In the film "MVP: Most Valuable Primate" and its sequels, "MVP 2: Most Vertical Primate" and "MXP: Most Extreme Primate," a face-meltingly adorable chimp named Jack learns to: play hockey (see there's no rule in the league's bylaws that says chimps can't play); shred a halfpipe; snowboard; love. As I'm sure you can already tell, these are modern classics of the venerable chimp/human buddy genre.
Like its predecessors, these films depend on its lead chimp forging real, substantial relationships with his human companions. As one can plainly see from his heartwarming facial expressions, his endearing chirps and grunts and his attempts at sign language (plus his genius with a puck), Jack is more like us than the haters might like to admit. He can communicate. He has real emotions. He can give us a nice hug. Hey, just what does it mean to be "human" anyway?
Since the "MVP" trilogy was produced on a shoestring budget in the early aughts (although you'd never know it), the filmmakers can't really have been expected to know what a boon digital technology would have been to their enterprise. But it's 2011 now; we've got serious CGI and we can see exactly what it would really look like in real life if an alarmingly intelligent ape named Caesar fell in love with James Franco.
I'm speaking, of course, of "Rise of the Planet of the Apes," the prequel that lays out just how exactly a ragtag band of monkeys come to rule Earth. In general, "Rise..." is a cloying, ridiculously manipulative, mostly unintentionally funny melodrama (ie a human/chimp buddy picture). But although it does its large-hearted best to reaffirm our belief in humanity (or whatever), it is also another in a long line of paranoid sci-fi films; and a deeply uneasy conscience is one of that genre's hallmarks. (This hybrid, by the way? The chimp-buddy/paranoid future film? is really fucking weird.)
There is an awareness in movies like this--the "Terminator" and "Matrix" films and "Blade Runner" among many others--that the rise of human society has come at some great ecological or spiritual cost and that, as a consequence of these sins, humans are ultimately to be the authors of their own downfall. Apocalyptic catastrophe--and/or a subsequent futuristic dystopia--are the result of our hubristic quest for progress, our inability to understand and fully control our own technology.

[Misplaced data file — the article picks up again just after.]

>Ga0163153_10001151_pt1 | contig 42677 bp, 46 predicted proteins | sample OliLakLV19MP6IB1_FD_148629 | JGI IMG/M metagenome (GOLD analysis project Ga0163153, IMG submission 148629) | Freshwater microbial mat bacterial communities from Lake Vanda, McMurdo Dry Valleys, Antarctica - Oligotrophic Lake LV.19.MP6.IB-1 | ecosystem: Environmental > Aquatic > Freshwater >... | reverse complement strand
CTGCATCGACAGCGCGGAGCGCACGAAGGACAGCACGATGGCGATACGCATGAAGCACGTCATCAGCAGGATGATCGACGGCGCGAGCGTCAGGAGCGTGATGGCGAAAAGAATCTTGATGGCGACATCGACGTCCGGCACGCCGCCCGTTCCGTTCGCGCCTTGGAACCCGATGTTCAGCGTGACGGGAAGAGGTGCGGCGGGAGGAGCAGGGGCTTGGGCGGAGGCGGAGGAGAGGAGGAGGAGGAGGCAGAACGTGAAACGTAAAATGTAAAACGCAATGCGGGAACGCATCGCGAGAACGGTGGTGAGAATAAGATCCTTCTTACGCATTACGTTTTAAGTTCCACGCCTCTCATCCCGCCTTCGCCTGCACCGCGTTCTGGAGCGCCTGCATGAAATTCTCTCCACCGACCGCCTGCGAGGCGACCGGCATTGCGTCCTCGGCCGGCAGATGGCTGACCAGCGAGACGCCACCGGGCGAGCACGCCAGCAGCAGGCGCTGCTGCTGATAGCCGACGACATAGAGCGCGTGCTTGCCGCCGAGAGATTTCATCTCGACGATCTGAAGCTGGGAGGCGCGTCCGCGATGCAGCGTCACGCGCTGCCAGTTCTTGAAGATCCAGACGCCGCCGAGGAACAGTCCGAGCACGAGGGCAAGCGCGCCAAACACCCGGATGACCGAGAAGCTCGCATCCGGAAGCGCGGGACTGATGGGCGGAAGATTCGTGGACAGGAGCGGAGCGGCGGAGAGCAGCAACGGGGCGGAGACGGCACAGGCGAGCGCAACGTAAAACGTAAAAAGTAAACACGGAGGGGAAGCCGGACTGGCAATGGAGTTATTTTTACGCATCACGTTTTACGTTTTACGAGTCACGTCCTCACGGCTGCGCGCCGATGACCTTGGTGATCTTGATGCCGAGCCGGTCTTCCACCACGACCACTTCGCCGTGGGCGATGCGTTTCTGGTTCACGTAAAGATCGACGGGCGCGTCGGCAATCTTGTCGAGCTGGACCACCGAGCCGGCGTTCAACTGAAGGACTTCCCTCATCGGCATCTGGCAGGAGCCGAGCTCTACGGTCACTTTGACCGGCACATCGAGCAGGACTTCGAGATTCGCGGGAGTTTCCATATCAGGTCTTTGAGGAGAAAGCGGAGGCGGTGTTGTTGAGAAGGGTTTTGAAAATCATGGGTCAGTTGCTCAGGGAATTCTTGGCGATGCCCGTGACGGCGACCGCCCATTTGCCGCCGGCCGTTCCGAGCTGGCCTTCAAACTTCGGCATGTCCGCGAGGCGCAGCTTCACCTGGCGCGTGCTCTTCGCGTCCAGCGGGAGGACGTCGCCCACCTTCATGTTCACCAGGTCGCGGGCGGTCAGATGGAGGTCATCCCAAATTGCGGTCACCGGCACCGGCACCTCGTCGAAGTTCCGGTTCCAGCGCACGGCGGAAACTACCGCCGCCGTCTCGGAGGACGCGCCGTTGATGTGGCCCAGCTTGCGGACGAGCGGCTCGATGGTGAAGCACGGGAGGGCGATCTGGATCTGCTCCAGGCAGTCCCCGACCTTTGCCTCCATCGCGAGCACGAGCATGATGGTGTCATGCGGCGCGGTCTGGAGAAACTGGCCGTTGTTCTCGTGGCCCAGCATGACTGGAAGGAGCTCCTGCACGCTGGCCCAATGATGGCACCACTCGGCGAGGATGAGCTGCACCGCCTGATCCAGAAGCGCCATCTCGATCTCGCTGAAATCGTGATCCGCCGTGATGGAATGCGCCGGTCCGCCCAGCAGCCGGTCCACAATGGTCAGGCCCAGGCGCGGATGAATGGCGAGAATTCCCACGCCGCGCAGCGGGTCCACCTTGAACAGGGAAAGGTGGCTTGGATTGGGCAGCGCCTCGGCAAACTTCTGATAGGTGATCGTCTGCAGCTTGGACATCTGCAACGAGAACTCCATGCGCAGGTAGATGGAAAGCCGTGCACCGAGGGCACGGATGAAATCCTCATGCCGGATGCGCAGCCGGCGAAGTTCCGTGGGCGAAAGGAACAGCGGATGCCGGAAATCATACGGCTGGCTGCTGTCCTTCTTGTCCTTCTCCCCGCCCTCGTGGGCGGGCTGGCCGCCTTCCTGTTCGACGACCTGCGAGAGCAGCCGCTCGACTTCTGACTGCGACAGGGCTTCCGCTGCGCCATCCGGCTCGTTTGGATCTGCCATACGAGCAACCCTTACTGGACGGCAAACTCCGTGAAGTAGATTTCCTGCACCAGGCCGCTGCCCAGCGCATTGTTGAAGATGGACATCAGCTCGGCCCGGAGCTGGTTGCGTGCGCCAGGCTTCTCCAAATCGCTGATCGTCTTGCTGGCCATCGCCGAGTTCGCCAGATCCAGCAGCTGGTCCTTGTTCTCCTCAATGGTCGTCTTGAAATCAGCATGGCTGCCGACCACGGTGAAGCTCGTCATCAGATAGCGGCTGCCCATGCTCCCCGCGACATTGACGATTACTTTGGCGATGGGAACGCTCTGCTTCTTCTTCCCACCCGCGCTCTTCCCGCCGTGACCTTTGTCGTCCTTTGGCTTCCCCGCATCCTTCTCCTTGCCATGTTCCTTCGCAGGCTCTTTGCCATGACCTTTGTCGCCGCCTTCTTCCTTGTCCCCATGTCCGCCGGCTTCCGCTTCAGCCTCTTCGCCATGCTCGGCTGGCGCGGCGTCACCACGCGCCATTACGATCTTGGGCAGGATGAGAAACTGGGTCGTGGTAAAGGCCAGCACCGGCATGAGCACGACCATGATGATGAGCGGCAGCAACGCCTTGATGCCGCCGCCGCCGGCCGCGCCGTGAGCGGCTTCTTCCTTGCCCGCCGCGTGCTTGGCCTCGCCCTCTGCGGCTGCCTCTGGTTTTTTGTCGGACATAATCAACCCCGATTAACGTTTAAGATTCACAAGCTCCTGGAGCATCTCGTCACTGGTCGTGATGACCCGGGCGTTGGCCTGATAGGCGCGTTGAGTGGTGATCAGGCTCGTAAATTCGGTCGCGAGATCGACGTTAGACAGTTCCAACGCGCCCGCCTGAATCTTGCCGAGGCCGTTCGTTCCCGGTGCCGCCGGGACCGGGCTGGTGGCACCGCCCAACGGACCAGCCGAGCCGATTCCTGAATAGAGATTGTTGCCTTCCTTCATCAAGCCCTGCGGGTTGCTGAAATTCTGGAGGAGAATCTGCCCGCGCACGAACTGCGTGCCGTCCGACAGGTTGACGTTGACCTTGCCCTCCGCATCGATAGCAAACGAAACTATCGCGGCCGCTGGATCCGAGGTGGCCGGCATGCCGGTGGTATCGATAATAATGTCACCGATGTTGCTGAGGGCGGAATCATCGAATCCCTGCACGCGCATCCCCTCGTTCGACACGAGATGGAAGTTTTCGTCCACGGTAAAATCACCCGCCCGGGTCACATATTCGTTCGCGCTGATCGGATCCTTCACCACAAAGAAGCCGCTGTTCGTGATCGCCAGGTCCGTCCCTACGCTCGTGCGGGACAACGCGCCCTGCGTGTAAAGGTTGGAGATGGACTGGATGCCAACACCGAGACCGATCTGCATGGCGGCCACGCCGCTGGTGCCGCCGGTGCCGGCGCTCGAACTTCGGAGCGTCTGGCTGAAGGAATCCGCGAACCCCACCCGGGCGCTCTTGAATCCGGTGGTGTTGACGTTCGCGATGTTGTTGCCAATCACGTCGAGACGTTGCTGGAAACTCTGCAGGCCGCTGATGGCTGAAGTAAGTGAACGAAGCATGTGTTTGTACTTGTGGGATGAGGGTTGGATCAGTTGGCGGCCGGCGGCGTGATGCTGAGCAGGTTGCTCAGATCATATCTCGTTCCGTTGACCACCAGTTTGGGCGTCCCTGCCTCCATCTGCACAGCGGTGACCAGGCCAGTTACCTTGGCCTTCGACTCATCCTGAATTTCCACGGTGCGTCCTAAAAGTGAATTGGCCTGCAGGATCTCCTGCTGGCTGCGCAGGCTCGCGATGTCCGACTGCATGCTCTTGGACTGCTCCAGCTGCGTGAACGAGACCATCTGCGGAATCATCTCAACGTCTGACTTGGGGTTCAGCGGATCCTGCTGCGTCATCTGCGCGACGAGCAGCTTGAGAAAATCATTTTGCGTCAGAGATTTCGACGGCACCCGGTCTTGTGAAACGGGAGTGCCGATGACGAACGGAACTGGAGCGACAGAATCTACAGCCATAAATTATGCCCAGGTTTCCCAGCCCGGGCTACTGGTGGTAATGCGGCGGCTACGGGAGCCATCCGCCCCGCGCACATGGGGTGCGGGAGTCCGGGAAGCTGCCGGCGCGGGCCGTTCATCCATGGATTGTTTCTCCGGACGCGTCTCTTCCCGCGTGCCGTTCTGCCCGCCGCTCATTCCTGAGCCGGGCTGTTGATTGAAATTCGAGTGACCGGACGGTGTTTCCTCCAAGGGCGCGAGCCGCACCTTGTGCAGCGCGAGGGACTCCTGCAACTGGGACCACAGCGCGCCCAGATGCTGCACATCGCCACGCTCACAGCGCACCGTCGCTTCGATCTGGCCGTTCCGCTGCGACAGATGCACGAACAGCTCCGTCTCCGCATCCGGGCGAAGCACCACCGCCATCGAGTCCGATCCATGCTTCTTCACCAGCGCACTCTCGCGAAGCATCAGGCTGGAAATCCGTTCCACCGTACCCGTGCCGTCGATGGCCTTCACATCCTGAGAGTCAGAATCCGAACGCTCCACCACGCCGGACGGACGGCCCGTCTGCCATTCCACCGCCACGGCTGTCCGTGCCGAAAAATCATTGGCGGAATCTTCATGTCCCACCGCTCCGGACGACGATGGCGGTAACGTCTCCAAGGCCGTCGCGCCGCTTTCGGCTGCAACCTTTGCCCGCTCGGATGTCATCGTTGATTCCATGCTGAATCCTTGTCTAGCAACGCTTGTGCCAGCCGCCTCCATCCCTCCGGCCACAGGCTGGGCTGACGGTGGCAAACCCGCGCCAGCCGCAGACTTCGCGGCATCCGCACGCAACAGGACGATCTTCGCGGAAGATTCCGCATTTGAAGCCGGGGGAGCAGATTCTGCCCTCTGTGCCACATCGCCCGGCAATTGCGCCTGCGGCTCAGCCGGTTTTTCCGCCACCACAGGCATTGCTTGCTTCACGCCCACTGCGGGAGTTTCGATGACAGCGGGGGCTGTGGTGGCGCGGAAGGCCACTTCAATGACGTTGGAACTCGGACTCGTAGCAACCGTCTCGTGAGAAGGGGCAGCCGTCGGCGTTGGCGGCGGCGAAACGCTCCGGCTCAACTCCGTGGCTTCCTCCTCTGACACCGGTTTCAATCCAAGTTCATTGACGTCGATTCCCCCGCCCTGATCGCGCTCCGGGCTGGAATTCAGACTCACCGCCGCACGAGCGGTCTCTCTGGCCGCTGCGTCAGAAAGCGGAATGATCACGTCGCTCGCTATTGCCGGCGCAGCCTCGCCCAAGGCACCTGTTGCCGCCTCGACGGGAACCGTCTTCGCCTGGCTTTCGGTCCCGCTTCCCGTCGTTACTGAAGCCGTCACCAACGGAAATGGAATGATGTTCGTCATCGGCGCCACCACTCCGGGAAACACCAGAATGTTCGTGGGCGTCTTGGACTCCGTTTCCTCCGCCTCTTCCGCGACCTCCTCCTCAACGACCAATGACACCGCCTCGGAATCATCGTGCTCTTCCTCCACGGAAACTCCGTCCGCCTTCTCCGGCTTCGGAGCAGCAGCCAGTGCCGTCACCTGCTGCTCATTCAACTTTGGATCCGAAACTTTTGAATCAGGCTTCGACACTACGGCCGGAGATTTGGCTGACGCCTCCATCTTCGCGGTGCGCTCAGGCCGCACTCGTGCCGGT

So it is in "Rise of the Planet of the Apes" (seriously, that title). A select group of chimps are given an experimental drug designed to regenerate brain tissue in Alzheimer's patients. But obviously, it doesn't just regenerate damaged tissue, it also causes the apes to experience wild leaps in intelligence, emotional range and language skill--while also (rather conveniently actually, as far as the narrative goes) acting as a fatal virus on humans. Ok, got it, makes total sense. But strangely, the many non-infected apes, although clearly not as advanced as Caesar and his genetically altered pals, also possess curiously rich emotional capabilities. Their waxen, digitally processed faces are suspiciously, human-ishly expressive. Some of them sign in complete sentences (which really is just not possible). As in "MVP"--and really all cute critter films--the filmmakers are invested in narrowing the gap between human and animal.
This is neither new or surprising. After all, these movies (and many others) are machines designed to manipulate our sympathies, to act on our humanistic sensibilities by suggesting that everything seemingly wild and other is actually "like us." Always a comforting thought. But there's more going on here. The apes' rise is precipitated by their acquiring not just human-scale intelligence and sociality but also a kind of madness: a wild desire for freedom, the ability to imagine a new future. Why else would a gorilla choose to fight a helicopter?
In other words, Caesar and friends have come upon the very qualities that have made humans such wildly successful organisms, the qualities that have allowed us to dominate our primordial competitors, to manipulate our environment and transcend the privations of the food chain, to sail into endless, unknown seas. The irony--pretty much unacknowledged in the film--is that these are, of course, the very qualities that have brought us to our present moment of crisis, both in the movie and here in the world.
So there's a major ambivalence here between humanity reaping its just reward--losing the Earth and ushering in its own extinction--and a desire for the survival of something like essential humanness, borne by those ascendant apes. It's a tension between that bad conscience and our thirst for a future beyond ourselves. For many of us, this ambivalence is a familiar feeling.